Fast, Focused, and Far-Reaching: A New 3D, Two-Photon Imaging Technique
Material below is adapted from the SfN Short Course Acousto-optical Scanning–Based High-Speed 3D Two-Photon Imaging in Vivo, by Balázs Rózsa, MD, PhD, Gergely Szalay, and Gergely Katona. Short Courses are daylong scientific trainings on emerging neuroscience topics and research techniques held the day before SfN’s annual meeting.
Oftentimes when imaging the brain, a wider view is sacrificed for finer detail, or vice versa. Although the ideal imaging technique could resolve both signals propagating within single neurons and signals sent across a whole network of hundreds of neurons, the two views present different challenges. Imaging in single cells must be able to distinguish activity in adjacent compartments (the soma compared to the dendrite, for example) while imaging networks of hundreds of cells must be able to measure simultaneous activity in cells that are hundreds of micrometers apart. Because of this, most current technologies are optimized for just one of the two views. A microscope that could tackle both would need to be fast yet fine-detailed, focused yet far-reaching.
Recently, researchers have created a high-speed, three-dimensional, two-photon system that meets all these requirements. The system uses an acousto-optical deflector (AOD), which diffracts the laser beam with sound waves. The two-photon technology provides depth, enabling exploration deeper into the cortex. All together, the microscope has a millimeter scanning range and a sub-millisecond speed, both far-reaching and fast.
The system has two main modes, a random-access scanning mode (for calcium imaging across hundreds of neurons) and a trajectory scanning mode (for measuring calcium spikes along the length of a dendrite). Four AODs are used (two for the horizontal scanning lens and two for the vertical scanning lens) to compensate for possible drifting of the focal spot. Drift can also be corrected by picking a landmark (such as a particularly bright glial cell), regularly checking its position, and recalibrating the microscope as need be. The special grouping of the four AODs increases the imaging range almost three-fold.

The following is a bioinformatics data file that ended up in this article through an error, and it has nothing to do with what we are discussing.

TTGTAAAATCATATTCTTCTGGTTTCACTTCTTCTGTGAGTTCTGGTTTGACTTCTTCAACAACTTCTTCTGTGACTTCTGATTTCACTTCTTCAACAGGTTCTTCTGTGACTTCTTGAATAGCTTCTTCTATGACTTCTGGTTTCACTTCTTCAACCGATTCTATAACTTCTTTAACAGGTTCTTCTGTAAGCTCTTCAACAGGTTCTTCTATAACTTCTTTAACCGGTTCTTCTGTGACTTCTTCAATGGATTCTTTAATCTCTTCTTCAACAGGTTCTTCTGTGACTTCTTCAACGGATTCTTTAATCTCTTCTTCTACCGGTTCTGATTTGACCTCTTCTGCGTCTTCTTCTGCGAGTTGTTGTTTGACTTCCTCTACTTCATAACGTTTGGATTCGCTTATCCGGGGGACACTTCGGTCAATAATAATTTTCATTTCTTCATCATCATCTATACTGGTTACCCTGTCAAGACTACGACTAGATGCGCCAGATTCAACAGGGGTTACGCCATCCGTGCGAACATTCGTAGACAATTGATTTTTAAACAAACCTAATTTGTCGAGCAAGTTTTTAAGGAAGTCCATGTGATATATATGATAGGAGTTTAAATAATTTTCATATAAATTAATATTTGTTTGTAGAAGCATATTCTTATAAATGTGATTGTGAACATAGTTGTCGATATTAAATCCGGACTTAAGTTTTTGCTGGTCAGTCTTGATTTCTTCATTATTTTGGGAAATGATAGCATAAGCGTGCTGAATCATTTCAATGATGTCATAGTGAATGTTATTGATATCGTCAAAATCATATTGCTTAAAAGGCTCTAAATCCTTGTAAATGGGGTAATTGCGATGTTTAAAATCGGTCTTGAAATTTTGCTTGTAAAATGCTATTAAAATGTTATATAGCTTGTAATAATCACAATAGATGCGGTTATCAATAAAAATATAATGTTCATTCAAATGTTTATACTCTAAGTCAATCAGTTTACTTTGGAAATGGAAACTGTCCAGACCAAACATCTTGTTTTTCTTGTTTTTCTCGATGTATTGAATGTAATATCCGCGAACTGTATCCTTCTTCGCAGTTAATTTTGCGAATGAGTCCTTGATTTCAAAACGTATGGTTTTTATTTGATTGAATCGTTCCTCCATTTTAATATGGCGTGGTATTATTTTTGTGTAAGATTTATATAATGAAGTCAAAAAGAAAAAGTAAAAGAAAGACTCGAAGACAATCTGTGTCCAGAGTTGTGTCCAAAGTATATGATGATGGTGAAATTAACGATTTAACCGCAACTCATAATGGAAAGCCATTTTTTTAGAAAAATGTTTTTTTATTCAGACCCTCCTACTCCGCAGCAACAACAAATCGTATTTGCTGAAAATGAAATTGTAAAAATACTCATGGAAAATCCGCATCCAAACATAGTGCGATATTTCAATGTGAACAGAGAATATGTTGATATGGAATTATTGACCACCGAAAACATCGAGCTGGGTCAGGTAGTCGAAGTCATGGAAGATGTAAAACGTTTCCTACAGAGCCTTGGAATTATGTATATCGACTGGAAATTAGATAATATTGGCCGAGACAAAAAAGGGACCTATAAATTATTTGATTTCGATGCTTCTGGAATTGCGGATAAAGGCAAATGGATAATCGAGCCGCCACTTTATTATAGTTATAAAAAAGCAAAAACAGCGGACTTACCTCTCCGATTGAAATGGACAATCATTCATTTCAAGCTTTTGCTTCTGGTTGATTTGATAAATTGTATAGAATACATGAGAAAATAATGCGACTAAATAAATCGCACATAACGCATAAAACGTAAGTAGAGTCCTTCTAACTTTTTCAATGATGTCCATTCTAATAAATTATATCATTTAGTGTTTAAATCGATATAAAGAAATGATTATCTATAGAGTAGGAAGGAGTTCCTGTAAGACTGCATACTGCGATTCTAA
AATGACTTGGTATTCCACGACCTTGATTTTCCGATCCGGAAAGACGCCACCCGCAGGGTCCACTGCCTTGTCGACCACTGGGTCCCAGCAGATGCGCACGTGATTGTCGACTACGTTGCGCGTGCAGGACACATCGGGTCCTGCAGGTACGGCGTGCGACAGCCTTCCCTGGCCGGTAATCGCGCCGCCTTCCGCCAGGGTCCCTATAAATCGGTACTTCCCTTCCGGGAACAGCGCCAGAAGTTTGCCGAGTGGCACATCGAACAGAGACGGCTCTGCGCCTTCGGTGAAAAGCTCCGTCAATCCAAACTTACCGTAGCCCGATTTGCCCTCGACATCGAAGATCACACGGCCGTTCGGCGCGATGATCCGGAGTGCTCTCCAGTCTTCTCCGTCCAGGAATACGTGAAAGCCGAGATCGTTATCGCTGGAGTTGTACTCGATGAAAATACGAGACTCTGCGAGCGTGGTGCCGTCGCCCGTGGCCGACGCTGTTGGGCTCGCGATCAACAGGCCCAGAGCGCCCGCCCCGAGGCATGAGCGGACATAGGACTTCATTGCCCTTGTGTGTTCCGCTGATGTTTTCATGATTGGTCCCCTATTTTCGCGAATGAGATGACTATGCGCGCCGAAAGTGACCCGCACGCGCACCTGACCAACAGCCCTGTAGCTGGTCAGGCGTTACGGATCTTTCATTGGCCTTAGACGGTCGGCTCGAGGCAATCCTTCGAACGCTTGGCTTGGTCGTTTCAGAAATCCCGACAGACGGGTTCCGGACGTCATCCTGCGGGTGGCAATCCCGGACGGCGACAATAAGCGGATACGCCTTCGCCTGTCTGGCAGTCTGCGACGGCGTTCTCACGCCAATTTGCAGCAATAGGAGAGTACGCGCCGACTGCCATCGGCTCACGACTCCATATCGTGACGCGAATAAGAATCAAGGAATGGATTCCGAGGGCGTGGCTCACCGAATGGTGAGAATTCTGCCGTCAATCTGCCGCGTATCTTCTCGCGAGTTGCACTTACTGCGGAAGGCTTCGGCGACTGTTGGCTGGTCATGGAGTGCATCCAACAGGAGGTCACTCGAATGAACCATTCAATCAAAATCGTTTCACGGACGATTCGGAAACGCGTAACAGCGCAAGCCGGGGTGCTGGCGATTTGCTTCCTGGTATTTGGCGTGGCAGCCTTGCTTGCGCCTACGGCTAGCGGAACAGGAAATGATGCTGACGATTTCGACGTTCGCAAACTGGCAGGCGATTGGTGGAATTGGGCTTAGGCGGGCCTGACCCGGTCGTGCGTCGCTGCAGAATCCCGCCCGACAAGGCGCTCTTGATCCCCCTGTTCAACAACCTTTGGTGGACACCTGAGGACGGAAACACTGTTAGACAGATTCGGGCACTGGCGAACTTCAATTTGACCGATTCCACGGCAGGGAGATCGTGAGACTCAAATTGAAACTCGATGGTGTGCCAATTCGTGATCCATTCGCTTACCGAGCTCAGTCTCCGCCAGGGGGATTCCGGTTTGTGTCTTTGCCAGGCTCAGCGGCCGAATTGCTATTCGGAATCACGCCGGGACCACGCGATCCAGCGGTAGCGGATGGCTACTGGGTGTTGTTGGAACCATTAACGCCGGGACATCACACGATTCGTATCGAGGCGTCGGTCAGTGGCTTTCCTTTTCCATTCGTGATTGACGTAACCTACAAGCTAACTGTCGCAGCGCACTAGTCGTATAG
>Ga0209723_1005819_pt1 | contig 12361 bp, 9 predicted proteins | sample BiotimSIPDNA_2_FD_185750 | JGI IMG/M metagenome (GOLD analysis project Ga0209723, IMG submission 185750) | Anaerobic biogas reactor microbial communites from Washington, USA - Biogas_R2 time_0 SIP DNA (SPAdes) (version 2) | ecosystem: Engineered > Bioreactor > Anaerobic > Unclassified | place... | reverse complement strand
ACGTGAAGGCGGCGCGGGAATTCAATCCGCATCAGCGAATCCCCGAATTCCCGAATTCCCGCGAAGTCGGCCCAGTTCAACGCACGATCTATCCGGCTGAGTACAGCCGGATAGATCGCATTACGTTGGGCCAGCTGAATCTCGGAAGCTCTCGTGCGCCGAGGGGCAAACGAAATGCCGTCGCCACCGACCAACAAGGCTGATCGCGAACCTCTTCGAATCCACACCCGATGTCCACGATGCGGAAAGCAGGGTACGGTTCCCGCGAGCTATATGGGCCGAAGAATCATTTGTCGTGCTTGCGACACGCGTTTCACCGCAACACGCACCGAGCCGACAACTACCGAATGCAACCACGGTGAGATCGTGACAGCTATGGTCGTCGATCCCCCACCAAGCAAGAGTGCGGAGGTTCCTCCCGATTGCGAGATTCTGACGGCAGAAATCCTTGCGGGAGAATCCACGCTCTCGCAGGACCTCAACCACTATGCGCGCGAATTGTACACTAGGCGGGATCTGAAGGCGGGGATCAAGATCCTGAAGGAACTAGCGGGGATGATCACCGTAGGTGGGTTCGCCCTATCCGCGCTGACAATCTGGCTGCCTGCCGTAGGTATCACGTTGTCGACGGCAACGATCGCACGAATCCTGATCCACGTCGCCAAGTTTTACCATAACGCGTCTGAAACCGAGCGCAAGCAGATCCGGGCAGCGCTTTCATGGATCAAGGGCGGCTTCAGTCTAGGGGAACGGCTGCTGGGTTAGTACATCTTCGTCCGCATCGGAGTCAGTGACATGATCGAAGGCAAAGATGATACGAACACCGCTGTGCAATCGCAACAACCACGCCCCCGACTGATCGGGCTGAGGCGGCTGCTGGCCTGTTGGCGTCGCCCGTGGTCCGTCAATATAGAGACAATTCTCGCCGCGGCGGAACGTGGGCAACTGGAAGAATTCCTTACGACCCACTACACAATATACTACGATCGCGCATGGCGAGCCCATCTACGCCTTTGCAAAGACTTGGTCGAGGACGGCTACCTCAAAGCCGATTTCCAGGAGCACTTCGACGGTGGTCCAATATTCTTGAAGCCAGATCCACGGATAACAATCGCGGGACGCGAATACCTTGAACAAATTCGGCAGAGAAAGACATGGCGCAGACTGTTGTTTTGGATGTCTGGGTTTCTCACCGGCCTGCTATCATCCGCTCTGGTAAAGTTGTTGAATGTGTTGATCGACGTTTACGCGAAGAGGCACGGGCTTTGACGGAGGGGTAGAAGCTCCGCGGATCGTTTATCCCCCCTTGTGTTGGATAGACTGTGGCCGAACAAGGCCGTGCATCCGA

This technology scans large volumes (around 1 mm3) of tissue, ideal for experiments that require imaging regions of interest that are spread apart, whether they are multiple areas along a single dendrite, within a single cell, or across large networks. Random-access point scanning identifies points of interest to quickly scan in three dimensions, making it a convenient way to image neuronal networks. The frame scanning mode can be used to move or rotate areas in three-dimensions and can help find regions of interest. Trajectory scanning follows multiple neuronal processes simultaneously and can even be done continuously by allowing the focal spot to drift along a neuronal process.
High-speed, three-dimensional, two-photon imaging enables researchers to scan entire neuronal networks or focus on the dynamics of single dendrites. The combination of high speed and high resolution allows activity within dendritic spines to be resolved, while the combination of high speed and extensive volume permits simultaneous recording across networks. Looking ahead, there is potential for improvement to increase the field of view, better correct for artifacts, lower cost, or gain access to deeper cortical areas. For now, though, the advanced system — and the types of data it can generate — is exciting.